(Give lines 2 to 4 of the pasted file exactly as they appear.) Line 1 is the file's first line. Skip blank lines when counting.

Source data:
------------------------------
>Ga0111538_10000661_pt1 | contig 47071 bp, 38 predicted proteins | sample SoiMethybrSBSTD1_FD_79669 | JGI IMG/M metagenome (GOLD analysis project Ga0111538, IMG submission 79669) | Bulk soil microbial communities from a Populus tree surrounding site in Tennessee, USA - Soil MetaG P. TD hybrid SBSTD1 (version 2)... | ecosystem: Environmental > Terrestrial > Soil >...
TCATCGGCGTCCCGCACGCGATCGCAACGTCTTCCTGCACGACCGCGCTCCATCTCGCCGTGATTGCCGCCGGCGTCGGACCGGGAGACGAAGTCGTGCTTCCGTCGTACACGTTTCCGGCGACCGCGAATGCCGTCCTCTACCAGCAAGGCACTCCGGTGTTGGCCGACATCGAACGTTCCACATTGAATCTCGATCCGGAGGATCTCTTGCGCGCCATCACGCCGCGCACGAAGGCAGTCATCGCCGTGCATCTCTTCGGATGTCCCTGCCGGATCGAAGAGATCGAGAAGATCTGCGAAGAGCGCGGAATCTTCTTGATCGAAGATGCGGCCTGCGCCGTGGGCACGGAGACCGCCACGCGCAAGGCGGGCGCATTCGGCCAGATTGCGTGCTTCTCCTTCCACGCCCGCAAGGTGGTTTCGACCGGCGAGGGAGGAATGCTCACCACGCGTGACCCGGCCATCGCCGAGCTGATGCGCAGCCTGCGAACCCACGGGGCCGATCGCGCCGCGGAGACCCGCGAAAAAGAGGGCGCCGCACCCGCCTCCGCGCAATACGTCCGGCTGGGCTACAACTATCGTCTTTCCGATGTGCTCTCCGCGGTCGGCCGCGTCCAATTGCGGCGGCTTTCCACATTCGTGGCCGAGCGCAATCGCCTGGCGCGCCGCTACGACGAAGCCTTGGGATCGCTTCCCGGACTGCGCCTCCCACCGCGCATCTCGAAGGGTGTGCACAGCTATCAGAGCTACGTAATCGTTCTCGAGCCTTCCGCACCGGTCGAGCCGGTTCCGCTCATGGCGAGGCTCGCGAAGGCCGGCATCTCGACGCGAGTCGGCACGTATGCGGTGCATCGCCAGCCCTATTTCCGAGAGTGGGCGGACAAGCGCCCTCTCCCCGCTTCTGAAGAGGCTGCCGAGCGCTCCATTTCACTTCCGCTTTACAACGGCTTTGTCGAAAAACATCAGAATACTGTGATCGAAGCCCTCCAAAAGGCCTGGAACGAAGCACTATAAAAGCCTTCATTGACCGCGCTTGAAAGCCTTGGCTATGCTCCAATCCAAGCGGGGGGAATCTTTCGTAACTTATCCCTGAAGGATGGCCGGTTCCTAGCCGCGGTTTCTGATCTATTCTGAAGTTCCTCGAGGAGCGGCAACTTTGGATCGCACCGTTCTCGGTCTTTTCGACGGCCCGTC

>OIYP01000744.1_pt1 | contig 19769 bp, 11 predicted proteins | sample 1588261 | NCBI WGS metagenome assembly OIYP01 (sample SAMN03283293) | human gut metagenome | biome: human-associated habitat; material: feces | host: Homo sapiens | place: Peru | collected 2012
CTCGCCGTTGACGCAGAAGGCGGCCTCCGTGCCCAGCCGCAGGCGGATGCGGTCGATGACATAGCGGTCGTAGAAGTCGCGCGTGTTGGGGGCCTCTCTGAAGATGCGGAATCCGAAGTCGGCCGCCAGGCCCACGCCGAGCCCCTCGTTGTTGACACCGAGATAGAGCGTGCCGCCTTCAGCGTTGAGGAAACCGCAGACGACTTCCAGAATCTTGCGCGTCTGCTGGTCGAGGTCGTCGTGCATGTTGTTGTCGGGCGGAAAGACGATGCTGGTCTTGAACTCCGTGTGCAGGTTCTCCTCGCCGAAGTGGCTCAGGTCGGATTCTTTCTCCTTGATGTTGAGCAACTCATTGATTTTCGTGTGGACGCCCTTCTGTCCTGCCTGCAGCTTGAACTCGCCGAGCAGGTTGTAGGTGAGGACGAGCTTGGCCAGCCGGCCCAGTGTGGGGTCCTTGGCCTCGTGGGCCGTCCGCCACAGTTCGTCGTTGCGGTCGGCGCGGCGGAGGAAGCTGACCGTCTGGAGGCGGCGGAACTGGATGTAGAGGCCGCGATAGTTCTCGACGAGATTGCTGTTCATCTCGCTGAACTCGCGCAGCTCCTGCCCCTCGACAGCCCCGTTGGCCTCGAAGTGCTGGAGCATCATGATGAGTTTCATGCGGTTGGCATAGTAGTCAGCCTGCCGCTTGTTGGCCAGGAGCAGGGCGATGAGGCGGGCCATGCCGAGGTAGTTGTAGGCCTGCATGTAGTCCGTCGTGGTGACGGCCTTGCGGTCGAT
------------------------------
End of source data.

TCATCGGCGTCCCGCACGCGATCGCAACGTCTTCCTGCACGACCGCGCTCCATCTCGCCGTGATTGCCGCCGGCGTCGGACCGGGAGACGAAGTCGTGCTTCCGTCGTACACGTTTCCGGCGACCGCGAATGCCGTCCTCTACCAGCAAGGCACTCCGGTGTTGGCCGACATCGAACGTTCCACATTGAATCTCGATCCGGAGGATCTCTTGCGCGCCATCACGCCGCGCACGAAGGCAGTCATCGCCGTGCATCTCTTCGGATGTCCCTGCCGGATCGAAGAGATCGAGAAGATCTGCGAAGAGCGCGGAATCTTCTTGATCGAAGATGCGGCCTGCGCCGTGGGCACGGAGACCGCCACGCGCAAGGCGGGCGCATTCGGCCAGATTGCGTGCTTCTCCTTCCACGCCCGCAAGGTGGTTTCGACCGGCGAGGGAGGAATGCTCACCACGCGTGACCCGGCCATCGCCGAGCTGATGCGCAGCCTGCGAACCCACGGGGCCGATCGCGCCGCGGAGACCCGCGAAAAAGAGGGCGCCGCACCCGCCTCCGCGCAATACGTCCGGCTGGGCTACAACTATCGTCTTTCCGATGTGCTCTCCGCGGTCGGCCGCGTCCAATTGCGGCGGCTTTCCACATTCGTGGCCGAGCGCAATCGCCTGGCGCGCCGCTACGACGAAGCCTTGGGATCGCTTCCCGGACTGCGCCTCCCACCGCGCATCTCGAAGGGTGTGCACAGCTATCAGAGCTACGTAATCGTTCTCGAGCCTTCCGCACCGGTCGAGCCGGTTCCGCTCATGGCGAGGCTCGCGAAGGCCGGCATCTCGACGCGAGTCGGCACGTATGCGGTGCATCGCCAGCCCTATTTCCGAGAGTGGGCGGACAAGCGCCCTCTCCCCGCTTCTGAAGAGGCTGCCGAGCGCTCCATTTCACTTCCGCTTTACAACGGCTTTGTCGAAAAACATCAGAATACTGTGATCGAAGCCCTCCAAAAGGCCTGGAACGAAGCACTATAAAAGCCTTCATTGACCGCGCTTGAAAGCCTTGGCTATGCTCCAATCCAAGCGGGGGGAATCTTTCGTAACTTATCCCTGAAGGATGGCCGGTTCCTAGCCGCGGTTTCTGATCTATTCTGAAGTTCCTCGAGGAGCGGCAACTTTGGATCGCACCGTTCTCGGTCTTTTCGACGGCCCGTC

>OIYP01000744.1_pt1 | contig 19769 bp, 11 predicted proteins | sample 1588261 | NCBI WGS metagenome assembly OIYP01 (sample SAMN03283293) | human gut metagenome | biome: human-associated habitat; material: feces | host: Homo sapiens | place: Peru | collected 2012
CTCGCCGTTGACGCAGAAGGCGGCCTCCGTGCCCAGCCGCAGGCGGATGCGGTCGATGACATAGCGGTCGTAGAAGTCGCGCGTGTTGGGGGCCTCTCTGAAGATGCGGAATCCGAAGTCGGCCGCCAGGCCCACGCCGAGCCCCTCGTTGTTGACACCGAGATAGAGCGTGCCGCCTTCAGCGTTGAGGAAACCGCAGACGACTTCCAGAATCTTGCGCGTCTGCTGGTCGAGGTCGTCGTGCATGTTGTTGTCGGGCGGAAAGACGATGCTGGTCTTGAACTCCGTGTGCAGGTTCTCCTCGCCGAAGTGGCTCAGGTCGGATTCTTTCTCCTTGATGTTGAGCAACTCATTGATTTTCGTGTGGACGCCCTTCTGTCCTGCCTGCAGCTTGAACTCGCCGAGCAGGTTGTAGGTGAGGACGAGCTTGGCCAGCCGGCCCAGTGTGGGGTCCTTGGCCTCGTGGGCCGTCCGCCACAGTTCGTCGTTGCGGTCGGCGCGGCGGAGGAAGCTGACCGTCTGGAGGCGGCGGAACTGGATGTAGAGGCCGCGATAGTTCTCGACGAGATTGCTGTTCATCTCGCTGAACTCGCGCAGCTCCTGCCCCTCGACAGCCCCGTTGGCCTCGAAGTGCTGGAGCATCATGATGAGTTTCATGCGGTTGGCATAGTAGTCAGCCTGCCGCTTGTTGGCCAGGAGCAGGGCGATGAGGCGGGCCATGCCGAGGTAGTTGTAGGCCTGCATGTAGTCCGTCGTGGTGACGGCCTTGCGGTCGAT